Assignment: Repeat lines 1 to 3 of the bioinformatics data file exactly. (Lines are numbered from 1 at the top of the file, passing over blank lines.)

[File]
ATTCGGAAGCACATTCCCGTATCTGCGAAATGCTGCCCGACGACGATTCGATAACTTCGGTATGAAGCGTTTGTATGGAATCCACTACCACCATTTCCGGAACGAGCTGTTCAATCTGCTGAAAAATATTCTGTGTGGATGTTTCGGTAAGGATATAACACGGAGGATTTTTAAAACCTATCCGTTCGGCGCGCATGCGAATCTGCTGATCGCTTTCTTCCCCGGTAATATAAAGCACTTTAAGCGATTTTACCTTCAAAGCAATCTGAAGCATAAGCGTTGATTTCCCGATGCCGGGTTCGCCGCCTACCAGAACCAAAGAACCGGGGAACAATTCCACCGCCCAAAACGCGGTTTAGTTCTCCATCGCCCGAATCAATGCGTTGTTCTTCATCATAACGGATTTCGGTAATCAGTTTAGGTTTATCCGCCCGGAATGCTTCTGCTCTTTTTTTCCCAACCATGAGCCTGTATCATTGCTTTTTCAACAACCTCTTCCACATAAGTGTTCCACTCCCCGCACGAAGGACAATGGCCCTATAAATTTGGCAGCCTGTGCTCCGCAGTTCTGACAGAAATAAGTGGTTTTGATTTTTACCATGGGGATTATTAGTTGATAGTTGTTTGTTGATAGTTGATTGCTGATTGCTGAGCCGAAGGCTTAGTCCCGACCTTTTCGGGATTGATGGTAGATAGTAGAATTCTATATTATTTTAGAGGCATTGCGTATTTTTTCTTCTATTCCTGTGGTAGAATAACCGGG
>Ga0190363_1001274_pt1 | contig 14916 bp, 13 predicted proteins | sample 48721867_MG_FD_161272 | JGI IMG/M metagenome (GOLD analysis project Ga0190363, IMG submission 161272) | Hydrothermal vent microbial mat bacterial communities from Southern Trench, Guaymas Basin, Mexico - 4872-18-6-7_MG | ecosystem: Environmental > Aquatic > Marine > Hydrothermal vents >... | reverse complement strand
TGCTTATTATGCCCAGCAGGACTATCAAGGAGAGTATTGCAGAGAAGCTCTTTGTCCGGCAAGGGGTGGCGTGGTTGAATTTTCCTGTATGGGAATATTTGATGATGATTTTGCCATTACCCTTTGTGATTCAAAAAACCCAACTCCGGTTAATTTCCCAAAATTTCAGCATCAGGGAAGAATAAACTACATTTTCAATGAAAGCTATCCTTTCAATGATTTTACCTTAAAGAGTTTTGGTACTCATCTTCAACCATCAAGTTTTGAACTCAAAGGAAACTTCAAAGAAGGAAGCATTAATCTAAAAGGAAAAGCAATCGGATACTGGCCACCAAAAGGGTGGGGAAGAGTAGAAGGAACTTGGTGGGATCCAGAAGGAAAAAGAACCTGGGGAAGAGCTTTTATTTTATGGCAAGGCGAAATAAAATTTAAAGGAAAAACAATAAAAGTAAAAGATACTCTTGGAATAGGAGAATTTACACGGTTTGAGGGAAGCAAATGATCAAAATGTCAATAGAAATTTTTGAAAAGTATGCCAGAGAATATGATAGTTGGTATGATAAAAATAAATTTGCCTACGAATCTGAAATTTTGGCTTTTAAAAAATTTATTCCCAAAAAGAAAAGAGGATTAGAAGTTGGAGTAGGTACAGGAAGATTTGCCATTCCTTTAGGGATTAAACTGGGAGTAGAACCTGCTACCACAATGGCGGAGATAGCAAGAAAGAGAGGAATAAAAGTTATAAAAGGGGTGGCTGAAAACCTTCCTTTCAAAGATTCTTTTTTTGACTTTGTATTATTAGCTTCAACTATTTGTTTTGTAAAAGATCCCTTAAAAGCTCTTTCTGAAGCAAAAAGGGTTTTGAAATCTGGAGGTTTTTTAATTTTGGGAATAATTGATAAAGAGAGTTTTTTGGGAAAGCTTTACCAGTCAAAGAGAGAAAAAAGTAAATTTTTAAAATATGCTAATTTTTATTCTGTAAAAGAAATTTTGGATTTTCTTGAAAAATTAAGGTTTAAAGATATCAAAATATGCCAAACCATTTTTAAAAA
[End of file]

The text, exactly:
ATTCGGAAGCACATTCCCGTATCTGCGAAATGCTGCCCGACGACGATTCGATAACTTCGGTATGAAGCGTTTGTATGGAATCCACTACCACCATTTCCGGAACGAGCTGTTCAATCTGCTGAAAAATATTCTGTGTGGATGTTTCGGTAAGGATATAACACGGAGGATTTTTAAAACCTATCCGTTCGGCGCGCATGCGAATCTGCTGATCGCTTTCTTCCCCGGTAATATAAAGCACTTTAAGCGATTTTACCTTCAAAGCAATCTGAAGCATAAGCGTTGATTTCCCGATGCCGGGTTCGCCGCCTACCAGAACCAAAGAACCGGGGAACAATTCCACCGCCCAAAACGCGGTTTAGTTCTCCATCGCCCGAATCAATGCGTTGTTCTTCATCATAACGGATTTCGGTAATCAGTTTAGGTTTATCCGCCCGGAATGCTTCTGCTCTTTTTTTCCCAACCATGAGCCTGTATCATTGCTTTTTCAACAACCTCTTCCACATAAGTGTTCCACTCCCCGCACGAAGGACAATGGCCCTATAAATTTGGCAGCCTGTGCTCCGCAGTTCTGACAGAAATAAGTGGTTTTGATTTTTACCATGGGGATTATTAGTTGATAGTTGTTTGTTGATAGTTGATTGCTGATTGCTGAGCCGAAGGCTTAGTCCCGACCTTTTCGGGATTGATGGTAGATAGTAGAATTCTATATTATTTTAGAGGCATTGCGTATTTTTTCTTCTATTCCTGTGGTAGAATAACCGGG
>Ga0190363_1001274_pt1 | contig 14916 bp, 13 predicted proteins | sample 48721867_MG_FD_161272 | JGI IMG/M metagenome (GOLD analysis project Ga0190363, IMG submission 161272) | Hydrothermal vent microbial mat bacterial communities from Southern Trench, Guaymas Basin, Mexico - 4872-18-6-7_MG | ecosystem: Environmental > Aquatic > Marine > Hydrothermal vents >... | reverse complement strand
TGCTTATTATGCCCAGCAGGACTATCAAGGAGAGTATTGCAGAGAAGCTCTTTGTCCGGCAAGGGGTGGCGTGGTTGAATTTTCCTGTATGGGAATATTTGATGATGATTTTGCCATTACCCTTTGTGATTCAAAAAACCCAACTCCGGTTAATTTCCCAAAATTTCAGCATCAGGGAAGAATAAACTACATTTTCAATGAAAGCTATCCTTTCAATGATTTTACCTTAAAGAGTTTTGGTACTCATCTTCAACCATCAAGTTTTGAACTCAAAGGAAACTTCAAAGAAGGAAGCATTAATCTAAAAGGAAAAGCAATCGGATACTGGCCACCAAAAGGGTGGGGAAGAGTAGAAGGAACTTGGTGGGATCCAGAAGGAAAAAGAACCTGGGGAAGAGCTTTTATTTTATGGCAAGGCGAAATAAAATTTAAAGGAAAAACAATAAAAGTAAAAGATACTCTTGGAATAGGAGAATTTACACGGTTTGAGGGAAGCAAATGATCAAAATGTCAATAGAAATTTTTGAAAAGTATGCCAGAGAATATGATAGTTGGTATGATAAAAATAAATTTGCCTACGAATCTGAAATTTTGGCTTTTAAAAAATTTATTCCCAAAAAGAAAAGAGGATTAGAAGTTGGAGTAGGTACAGGAAGATTTGCCATTCCTTTAGGGATTAAACTGGGAGTAGAACCTGCTACCACAATGGCGGAGATAGCAAGAAAGAGAGGAATAAAAGTTATAAAAGGGGTGGCTGAAAACCTTCCTTTCAAAGATTCTTTTTTTGACTTTGTATTATTAGCTTCAACTATTTGTTTTGTAAAAGATCCCTTAAAAGCTCTTTCTGAAGCAAAAAGGGTTTTGAAATCTGGAGGTTTTTTAATTTTGGGAATAATTGATAAAGAGAGTTTTTTGGGAAAGCTTTACCAGTCAAAGAGAGAAAAAAGTAAATTTTTAAAATATGCTAATTTTTATTCTGTAAAAGAAATTTTGGATTTTCTTGAAAAATTAAGGTTTAAAGATATCAAAATATGCCAAACCATTTTTAAAAA